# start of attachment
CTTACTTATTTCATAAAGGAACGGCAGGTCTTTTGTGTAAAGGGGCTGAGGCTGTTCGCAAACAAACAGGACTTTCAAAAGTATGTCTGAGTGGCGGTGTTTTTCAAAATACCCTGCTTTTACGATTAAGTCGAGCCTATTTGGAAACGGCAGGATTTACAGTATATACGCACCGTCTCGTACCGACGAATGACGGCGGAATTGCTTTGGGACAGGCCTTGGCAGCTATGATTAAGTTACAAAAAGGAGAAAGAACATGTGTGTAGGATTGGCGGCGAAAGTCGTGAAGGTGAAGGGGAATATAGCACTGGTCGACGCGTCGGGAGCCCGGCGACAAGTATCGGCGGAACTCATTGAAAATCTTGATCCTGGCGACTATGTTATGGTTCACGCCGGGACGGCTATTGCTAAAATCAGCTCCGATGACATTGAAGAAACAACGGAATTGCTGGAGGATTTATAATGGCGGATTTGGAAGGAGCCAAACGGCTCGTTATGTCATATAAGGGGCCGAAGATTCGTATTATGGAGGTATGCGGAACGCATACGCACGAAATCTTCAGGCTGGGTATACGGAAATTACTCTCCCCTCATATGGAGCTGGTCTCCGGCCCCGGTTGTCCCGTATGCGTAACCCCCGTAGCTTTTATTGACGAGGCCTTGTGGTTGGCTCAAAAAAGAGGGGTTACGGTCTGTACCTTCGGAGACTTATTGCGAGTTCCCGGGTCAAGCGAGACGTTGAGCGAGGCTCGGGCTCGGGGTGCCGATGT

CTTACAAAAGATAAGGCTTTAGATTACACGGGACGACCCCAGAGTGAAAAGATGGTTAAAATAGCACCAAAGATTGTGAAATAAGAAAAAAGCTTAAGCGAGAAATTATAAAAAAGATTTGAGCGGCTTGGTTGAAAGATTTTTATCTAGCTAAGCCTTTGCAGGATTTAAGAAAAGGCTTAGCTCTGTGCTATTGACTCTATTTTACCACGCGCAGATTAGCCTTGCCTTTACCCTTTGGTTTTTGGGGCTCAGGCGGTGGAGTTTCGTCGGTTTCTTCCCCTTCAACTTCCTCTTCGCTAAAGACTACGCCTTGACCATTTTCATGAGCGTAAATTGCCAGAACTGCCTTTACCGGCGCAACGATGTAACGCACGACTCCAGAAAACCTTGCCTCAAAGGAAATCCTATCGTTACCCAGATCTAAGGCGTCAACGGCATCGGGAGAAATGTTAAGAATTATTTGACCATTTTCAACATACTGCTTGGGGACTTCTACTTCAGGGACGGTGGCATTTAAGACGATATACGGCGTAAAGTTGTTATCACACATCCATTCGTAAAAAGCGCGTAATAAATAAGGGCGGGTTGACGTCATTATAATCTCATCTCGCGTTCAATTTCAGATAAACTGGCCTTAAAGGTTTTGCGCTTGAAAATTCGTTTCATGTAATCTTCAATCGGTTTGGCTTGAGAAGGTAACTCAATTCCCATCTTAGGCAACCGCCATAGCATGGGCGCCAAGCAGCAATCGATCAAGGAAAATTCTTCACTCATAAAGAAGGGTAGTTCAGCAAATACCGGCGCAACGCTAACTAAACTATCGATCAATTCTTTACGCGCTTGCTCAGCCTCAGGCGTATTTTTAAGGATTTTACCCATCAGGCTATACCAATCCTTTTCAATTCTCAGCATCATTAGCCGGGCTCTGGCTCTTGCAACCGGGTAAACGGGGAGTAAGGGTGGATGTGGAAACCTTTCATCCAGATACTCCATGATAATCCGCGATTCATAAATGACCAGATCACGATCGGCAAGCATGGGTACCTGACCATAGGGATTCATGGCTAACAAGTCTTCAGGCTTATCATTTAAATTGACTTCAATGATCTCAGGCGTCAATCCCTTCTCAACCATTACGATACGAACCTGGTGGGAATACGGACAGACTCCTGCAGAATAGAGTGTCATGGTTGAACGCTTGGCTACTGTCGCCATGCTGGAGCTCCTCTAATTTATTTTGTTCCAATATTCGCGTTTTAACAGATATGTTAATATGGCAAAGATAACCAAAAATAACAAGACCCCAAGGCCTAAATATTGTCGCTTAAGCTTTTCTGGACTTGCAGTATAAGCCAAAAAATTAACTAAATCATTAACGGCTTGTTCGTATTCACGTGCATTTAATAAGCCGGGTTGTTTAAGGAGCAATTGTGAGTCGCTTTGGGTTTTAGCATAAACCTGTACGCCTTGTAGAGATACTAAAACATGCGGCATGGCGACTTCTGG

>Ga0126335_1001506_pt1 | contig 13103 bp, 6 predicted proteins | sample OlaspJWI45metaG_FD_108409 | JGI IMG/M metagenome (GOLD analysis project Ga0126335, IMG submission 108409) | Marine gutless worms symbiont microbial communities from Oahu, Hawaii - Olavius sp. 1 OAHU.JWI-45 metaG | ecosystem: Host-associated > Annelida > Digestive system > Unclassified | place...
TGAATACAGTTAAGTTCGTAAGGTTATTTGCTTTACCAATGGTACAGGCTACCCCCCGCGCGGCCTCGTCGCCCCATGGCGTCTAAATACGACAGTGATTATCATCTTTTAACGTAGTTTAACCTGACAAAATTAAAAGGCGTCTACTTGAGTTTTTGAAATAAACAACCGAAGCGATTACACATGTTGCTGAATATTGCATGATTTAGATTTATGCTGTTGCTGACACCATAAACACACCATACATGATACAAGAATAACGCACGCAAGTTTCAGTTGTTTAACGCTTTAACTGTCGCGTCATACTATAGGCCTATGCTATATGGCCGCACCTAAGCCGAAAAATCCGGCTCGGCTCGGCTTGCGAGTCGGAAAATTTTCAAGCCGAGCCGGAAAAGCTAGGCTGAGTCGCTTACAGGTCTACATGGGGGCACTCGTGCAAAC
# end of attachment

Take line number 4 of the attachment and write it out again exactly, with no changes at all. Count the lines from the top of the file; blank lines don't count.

TGAATACAGTTAAGTTCGTAAGGTTATTTGCTTTACCAATGGTACAGGCTACCCCCCGCGCGGCCTCGTCGCCCCATGGCGTCTAAATACGACAGTGATTATCATCTTTTAACGTAGTTTAACCTGACAAAATTAAAAGGCGTCTACTTGAGTTTTTGAAATAAACAACCGAAGCGATTACACATGTTGCTGAATATTGCATGATTTAGATTTATGCTGTTGCTGACACCATAAACACACCATACATGATACAAGAATAACGCACGCAAGTTTCAGTTGTTTAACGCTTTAACTGTCGCGTCATACTATAGGCCTATGCTATATGGCCGCACCTAAGCCGAAAAATCCGGCTCGGCTCGGCTTGCGAGTCGGAAAATTTTCAAGCCGAGCCGGAAAAGCTAGGCTGAGTCGCTTACAGGTCTACATGGGGGCACTCGTGCAAAC